First Personal Assets, then Laxey Partners – now a New York hedge fund, Elliott Advisors, seeks to clamber aboard. Voices are being raised and letters about to be fired over demands for boardroom seats.
Readers may recall a different era for this £3.3 billion grand galleon, sailing the investment oceans since 1888. Whole decades slipped by when little disturbed the musty passageways of its head office close by a graveyard in Dundee. Shares were registered, the values noted and the dividends clipped. In the boardroom a large clock gave out a slow, somnambulant tick. There was never anything much to write about at Alliance, because nothing much ever happened.
All this has changed. Revolts and rebellions have erupted as investment performance disappointed and the shares fell to a question-begging discount to net assets: a sure sign of an investment trust well out of favour. Yet as striking as the lacklustre performance has been the failure of successive attempts at radical reform.
Now comes the Elliott requisition proposing the addition of three new directors at the AGM on 29 April. Its claim to be taken seriously is that, over four years, it has built a 12 per cent stake, making it the trust’s biggest shareholder.
Alliance chief executive Katherine Garrett-Cox has already responded speedily and with vigour, urging the trust’s 50,000 investors to reject their proposals that she says would threaten the very existence of the trust.
I spoke at length with Elliott representatives last week and their initial public statements already make clear concerns familiar to Alliance shareholders: the trust has persistently underperformed against its sector peers and relevant benchmarks; its two operating subsidiaries – Alliance Trust Savings and Alliance Trust Investments – have amassed losses of £50 million since launch and continue to be loss-making despite repeated assurances of profits just round the corner.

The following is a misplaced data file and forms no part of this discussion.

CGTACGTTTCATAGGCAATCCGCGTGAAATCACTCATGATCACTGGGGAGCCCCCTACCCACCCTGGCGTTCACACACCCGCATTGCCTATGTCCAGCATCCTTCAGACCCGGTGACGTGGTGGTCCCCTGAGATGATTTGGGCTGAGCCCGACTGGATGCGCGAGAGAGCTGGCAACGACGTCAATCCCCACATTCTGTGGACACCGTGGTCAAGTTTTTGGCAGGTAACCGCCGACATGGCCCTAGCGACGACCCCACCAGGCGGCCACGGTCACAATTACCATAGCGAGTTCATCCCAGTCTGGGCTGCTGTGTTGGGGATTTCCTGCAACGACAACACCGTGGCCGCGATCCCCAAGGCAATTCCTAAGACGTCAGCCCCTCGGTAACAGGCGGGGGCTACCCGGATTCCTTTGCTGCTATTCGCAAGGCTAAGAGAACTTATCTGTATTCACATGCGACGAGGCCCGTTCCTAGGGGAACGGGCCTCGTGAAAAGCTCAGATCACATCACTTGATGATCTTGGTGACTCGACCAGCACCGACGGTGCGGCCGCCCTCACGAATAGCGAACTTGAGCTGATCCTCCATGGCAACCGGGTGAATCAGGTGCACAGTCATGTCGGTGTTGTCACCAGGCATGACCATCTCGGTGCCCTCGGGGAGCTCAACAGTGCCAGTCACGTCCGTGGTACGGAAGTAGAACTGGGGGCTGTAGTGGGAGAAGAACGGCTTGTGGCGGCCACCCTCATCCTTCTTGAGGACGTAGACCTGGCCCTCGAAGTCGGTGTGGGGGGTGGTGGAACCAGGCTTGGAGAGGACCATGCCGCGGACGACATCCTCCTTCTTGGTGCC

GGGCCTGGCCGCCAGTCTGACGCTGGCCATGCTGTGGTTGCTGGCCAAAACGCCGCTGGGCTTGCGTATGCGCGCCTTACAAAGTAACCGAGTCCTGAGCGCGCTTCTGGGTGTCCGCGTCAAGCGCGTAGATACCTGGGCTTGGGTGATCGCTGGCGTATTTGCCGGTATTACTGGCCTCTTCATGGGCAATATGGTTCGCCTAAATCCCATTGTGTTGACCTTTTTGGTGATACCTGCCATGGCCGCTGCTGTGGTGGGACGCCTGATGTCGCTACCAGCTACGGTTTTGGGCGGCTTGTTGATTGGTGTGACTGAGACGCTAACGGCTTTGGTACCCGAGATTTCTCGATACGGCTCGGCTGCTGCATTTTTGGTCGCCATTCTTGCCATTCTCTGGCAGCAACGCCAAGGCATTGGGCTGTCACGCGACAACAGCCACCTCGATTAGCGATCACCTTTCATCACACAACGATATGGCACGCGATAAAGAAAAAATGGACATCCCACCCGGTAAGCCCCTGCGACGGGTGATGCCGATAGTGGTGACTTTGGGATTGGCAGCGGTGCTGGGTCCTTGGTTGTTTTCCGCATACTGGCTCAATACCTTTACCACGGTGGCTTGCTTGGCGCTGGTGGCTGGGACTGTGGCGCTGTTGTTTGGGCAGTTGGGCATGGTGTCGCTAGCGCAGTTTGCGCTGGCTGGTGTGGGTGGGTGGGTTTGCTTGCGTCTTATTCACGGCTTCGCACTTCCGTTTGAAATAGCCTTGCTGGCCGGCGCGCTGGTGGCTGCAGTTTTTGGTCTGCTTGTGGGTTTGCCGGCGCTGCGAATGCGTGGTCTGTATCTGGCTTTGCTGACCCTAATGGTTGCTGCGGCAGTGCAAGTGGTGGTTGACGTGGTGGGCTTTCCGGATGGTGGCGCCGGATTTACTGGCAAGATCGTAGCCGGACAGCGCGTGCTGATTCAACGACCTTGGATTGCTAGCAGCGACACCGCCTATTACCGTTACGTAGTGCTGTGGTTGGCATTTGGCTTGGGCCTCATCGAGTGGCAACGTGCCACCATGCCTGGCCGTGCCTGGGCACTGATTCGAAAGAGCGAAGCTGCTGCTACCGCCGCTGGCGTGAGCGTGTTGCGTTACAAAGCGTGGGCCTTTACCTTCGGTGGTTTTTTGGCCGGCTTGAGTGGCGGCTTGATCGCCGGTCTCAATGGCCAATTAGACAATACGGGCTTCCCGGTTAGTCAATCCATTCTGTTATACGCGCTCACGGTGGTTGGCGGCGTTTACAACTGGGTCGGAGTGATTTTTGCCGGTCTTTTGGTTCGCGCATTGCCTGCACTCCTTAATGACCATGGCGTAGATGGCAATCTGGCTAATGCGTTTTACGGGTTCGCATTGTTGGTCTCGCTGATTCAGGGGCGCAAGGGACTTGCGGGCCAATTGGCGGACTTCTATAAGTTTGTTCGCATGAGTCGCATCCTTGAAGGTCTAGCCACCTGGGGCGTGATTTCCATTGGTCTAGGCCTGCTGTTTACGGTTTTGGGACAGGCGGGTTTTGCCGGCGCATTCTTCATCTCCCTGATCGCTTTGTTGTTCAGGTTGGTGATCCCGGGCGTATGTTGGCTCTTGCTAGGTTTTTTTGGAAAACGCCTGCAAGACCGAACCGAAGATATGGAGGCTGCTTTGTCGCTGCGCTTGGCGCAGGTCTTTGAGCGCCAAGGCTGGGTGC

Meanwhile, management costs continue to escalate, with expenses on continuing operations up from £10.5m to £12.6m.
Elliott also takes issue with the way the investment manager was changed last year, with internal candidate Simon Clements taking over from the short-lived Ilario de Bon without seeking external candidates or a “beauty parade” being held.
To this, Alliance can point to a marked improvement in investment performance in the second half of last year, a total return placing it in the second quartile of its peer group, a 14.9 per cent increase in the dividend pay-out and 48 years of unbroken dividend growth. The ongoing charges ratio has been reduced and buybacks have helped to narrow the discount.
As for the proposed three new directors – Anthony Brooke (ex Warburg), Peter Chambers (ex Legal & General Investment Management) and Rory Macnamara (ex Morgan Grenfell), they may once have been well known in their local spheres but two have little provenance in investment management and their specific proposals for change are not at all clear. Shareholders are in effect being asked to give carte blanche. That is not what conservative-minded Alliance investors are ever likely to do.
That said, clearly all is not well at Alliance, otherwise it would not be attracting these boarding parties. Its investment performance, while not dire, is only just this side of tolerable. And after seven years at the helm, Garrett-Cox has still to establish a clear, recognisable and compelling investment approach and style.
The latest emphasises “sustainability”, to join the suite on gender diversity and low carbon emissions. But sustainability – assuming a definition can be found – is a criterion hard to measure. Will it enhance performance? And how would we know? As for the loss-making subsidiaries, I struggle to understand how the annual report can trumpet “increased brand awareness” while one of the UK’s top five savings platforms still cannot make a profit. Its website is good but could do with refreshment. Alliance has a great name and pedigree. But ATS is like a Meccano set its owners haven’t yet cracked how to assemble.
It all comes down to leadership. But with all the twists and turns in investment approach and methodology – 15 fund managers have come (and mostly gone) since Alan Young stepped down in 2006 – investors are unsure what the approach is, or the priorities.
Alliance long offered an attractive balance between capital growth prospects and a dividend income slightly higher than the FTAll Share. But today the All Share yields 3.22 per cent and Alliance Trust 1.86 per cent: little wonder the shares stand at a near 12 per cent discount.
It could be said that the subsequent years have been a triumph of style over substance. But it is far from clear whether Alliance has yet settled on an embedded style, still less one that delivers an equity return performance better than a plain vanilla equity index tracker. And that is the charge that stings.
Over the next few weeks Alliance investors will be able to judge for themselves whether the Elliott slate has an attractive proposition, or whether this boarding party, too, will be sent packing. But this third assault in five years begs searching questions as to why a great galleon in the investment ocean has struggled to catch the wind in its sails. That is the charge the board has to answer.
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